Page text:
How do you choose an EPC provider?

The Energy Performance Certificate (EPC) can only be produced by an accredited Domestic Energy Assessor (DEA) or Home Inspector (HI), who is qualified and regulated.

How do you choose an EPC provider?

An estate agent may employ a qualified DEA and if not they may suggest you get your EPC from a company they normally use, usually at your expense. You can accept this, or you can instruct your own provider.

An EPC provided via the agent is generally more expensive than one you commission independently.

The EPC should be available within 28 days of marketing your home for sale. This will shortly be reduced to 7 days; the same applies when you offer a home for rent. Ideally, the EPC should be ready at the start of the marketing efforts. To be sure you comply with the law, you’ll want reassurance that the EPC you pay for will be provided promptly.

When choosing your own provider, you have two options:

  1. Choose a local DEA – You deal directly with them. A local DEA will not expect payment until they carry out the survey. They will be very experienced in assessment of building styles and type locally.
  2. Buy off the Internet – These internet based companies (Panels) take payment, usually in advance. The DEA they instruct may have no experience of local property style and type as they may well travel some distance to carry out the assessment. This can impact on the time they spend at your property obtaining the relevant data and ultimately on the accuracy of the EPC produced. Further, here are some “rogue” panels that take payment from you and then do not provide the EPC. Also, some companies fail to pay the DEA that produced your EPC. If you are unlucky enough to fall victim to such a situation, you will need to pay for another energy survey to provide the EPC.

The Institute of Domestic Energy Assessors maintains a list of members in all areas of the country who can provide your EPC.

You can find a good DEA at:

Buying off the internet. How can you protect yourself?

  1. Check the Company display, on their website, their company name, address and telephone contact numbers – an e-mail address alone is not satisfactory.
  2. Ask for the Name and Accreditation number of the Assessor who will be calling. If they cannot tell you straight away, ask them to call you back when they can. Do not pay until they can tell you this – this is your only opportunity to check the credentials of the assessor.
  3. Check the credentials of the assessor using the Landmark website at
  4. Only when you are completely satisfied confirm and pay for your assessment.
  5. If paying by credit/debit card use Paypal if possible. Credit Card protection is not available for sums below £100.00. Debit Cards have no protection and you have opened the possibility for further monies to be removed if the site is a scam site.

EPC | Cornish residents warned | Trading Standards

The law and those who are not producing EPC when a property is marketed for rent or sale reported the Falmouth Packet.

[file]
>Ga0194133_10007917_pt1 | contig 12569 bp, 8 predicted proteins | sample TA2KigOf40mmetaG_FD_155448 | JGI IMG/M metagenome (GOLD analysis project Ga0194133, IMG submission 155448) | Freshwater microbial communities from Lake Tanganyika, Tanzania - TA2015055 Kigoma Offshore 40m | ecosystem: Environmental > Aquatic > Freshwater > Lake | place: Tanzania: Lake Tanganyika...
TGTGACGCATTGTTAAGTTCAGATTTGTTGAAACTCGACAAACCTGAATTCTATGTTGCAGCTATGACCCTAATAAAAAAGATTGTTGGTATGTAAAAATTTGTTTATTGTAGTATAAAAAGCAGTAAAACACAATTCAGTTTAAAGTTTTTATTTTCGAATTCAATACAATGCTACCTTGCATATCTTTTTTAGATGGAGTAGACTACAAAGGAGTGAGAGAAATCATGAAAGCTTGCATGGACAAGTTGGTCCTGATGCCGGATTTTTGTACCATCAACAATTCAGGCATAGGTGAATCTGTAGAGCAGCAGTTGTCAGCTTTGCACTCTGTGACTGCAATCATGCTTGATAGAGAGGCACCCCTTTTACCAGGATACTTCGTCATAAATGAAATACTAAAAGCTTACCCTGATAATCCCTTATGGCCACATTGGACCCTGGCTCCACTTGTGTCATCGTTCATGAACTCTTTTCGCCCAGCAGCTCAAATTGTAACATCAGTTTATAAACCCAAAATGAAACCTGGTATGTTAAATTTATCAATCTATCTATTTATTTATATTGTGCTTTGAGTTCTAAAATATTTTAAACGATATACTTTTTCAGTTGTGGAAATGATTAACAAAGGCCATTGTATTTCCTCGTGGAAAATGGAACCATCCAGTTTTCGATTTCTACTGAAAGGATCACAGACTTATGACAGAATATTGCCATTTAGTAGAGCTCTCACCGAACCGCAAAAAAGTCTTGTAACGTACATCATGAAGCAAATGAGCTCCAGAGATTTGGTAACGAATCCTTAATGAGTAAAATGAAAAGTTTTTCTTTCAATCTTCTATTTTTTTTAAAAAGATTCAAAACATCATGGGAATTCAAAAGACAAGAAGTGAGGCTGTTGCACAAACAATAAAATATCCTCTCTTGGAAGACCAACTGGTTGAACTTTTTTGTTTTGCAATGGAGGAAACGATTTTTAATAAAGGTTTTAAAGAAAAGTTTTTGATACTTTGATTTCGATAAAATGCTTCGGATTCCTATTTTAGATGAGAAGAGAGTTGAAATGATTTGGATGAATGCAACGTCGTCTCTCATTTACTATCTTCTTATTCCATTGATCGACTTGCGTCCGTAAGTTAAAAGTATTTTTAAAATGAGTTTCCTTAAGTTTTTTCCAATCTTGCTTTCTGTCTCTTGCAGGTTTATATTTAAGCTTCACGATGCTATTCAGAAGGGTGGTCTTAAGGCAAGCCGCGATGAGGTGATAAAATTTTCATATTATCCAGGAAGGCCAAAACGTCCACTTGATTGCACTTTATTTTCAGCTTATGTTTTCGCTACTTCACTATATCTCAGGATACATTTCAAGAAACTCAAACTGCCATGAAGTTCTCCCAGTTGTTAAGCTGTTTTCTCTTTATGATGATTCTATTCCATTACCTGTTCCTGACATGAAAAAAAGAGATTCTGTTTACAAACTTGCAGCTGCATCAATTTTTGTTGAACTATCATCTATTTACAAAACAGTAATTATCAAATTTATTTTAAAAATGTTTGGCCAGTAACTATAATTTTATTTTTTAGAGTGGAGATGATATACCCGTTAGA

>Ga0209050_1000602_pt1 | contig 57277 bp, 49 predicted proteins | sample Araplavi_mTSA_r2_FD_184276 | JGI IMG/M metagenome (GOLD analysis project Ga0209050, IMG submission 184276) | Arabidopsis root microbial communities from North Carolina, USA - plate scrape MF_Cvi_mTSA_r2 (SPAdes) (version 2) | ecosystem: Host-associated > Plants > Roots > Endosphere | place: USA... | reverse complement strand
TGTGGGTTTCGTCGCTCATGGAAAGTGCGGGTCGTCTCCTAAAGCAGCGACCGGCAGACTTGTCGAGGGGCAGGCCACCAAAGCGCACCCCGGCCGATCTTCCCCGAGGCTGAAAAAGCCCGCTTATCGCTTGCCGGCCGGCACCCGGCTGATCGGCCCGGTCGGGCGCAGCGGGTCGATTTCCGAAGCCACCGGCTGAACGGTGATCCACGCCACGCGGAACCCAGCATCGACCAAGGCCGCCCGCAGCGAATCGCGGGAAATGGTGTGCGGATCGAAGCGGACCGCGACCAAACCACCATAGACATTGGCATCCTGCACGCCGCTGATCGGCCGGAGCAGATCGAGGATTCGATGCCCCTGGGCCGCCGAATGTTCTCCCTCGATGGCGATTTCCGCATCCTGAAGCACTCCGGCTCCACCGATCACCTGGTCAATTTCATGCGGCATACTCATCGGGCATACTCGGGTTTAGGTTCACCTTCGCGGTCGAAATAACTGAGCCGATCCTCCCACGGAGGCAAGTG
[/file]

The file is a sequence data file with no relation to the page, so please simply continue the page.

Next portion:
Since April 2008, all properties now require an Energy Performance Certificate (EPC) before going on the market for rent or sale.

The energy performance certificate gives potential buyers or tenants the opportunity to calculate their energy and environmental costs prior to signing a contract so they can consider energy efficiency as part of their decision to buy or occupy that building.

The legislation applies to both residential and commercial landlords. However Cornwall Trading Standards officers have suspected some landlords have been flouting the law by letting or selling buildings without the required energy performance certificate.

Following a ‘desktop survey’, officers from the local authority have compiled a list of 120 commercial properties without a commercial EPC, that are being marketed through the local press in the county.

Landlords who do not comply with the rules face a fine of up to £5,000 based on the rateable value of the building, however Trading Standards officers intend to contact landlords and sellers who are marketing without an EPC with a 28-day warning first.

Cornwall Trading Standards officer, John Tutchier, said: “There appears to be a trend for delaying the provision of an EPC until the last possible opportunity or, in some cases, for not providing one at all. Not having an EPC and marketing a property for sale or rent is against regulations and landlords who do so may be served with a penalty charge notice.”

“Commercial landlords should already be aware of the requirement for a commercial EPC. There has been extensive publicity and a wealth of resources exists to advise and inform as to the requirements. Trading Standards will answer any query relating to enforcement and compliance that people wish to raise.”

“Landlords of residential properties range from individuals with single homes to large operators with multiple homes for rent. For residential properties, the legal obligations are the same whether you own one or many properties. They simply have to obtain a domestic EPC at the earliest opportunity for any property they are going to offer for rent.”

“From an enforcement perspective, the situation is clear: If a property is marketed, then an EPC must be provided at the earliest opportunity.”

Source: Falmouth Packet

In Scotland the legislation came into force in January 2009.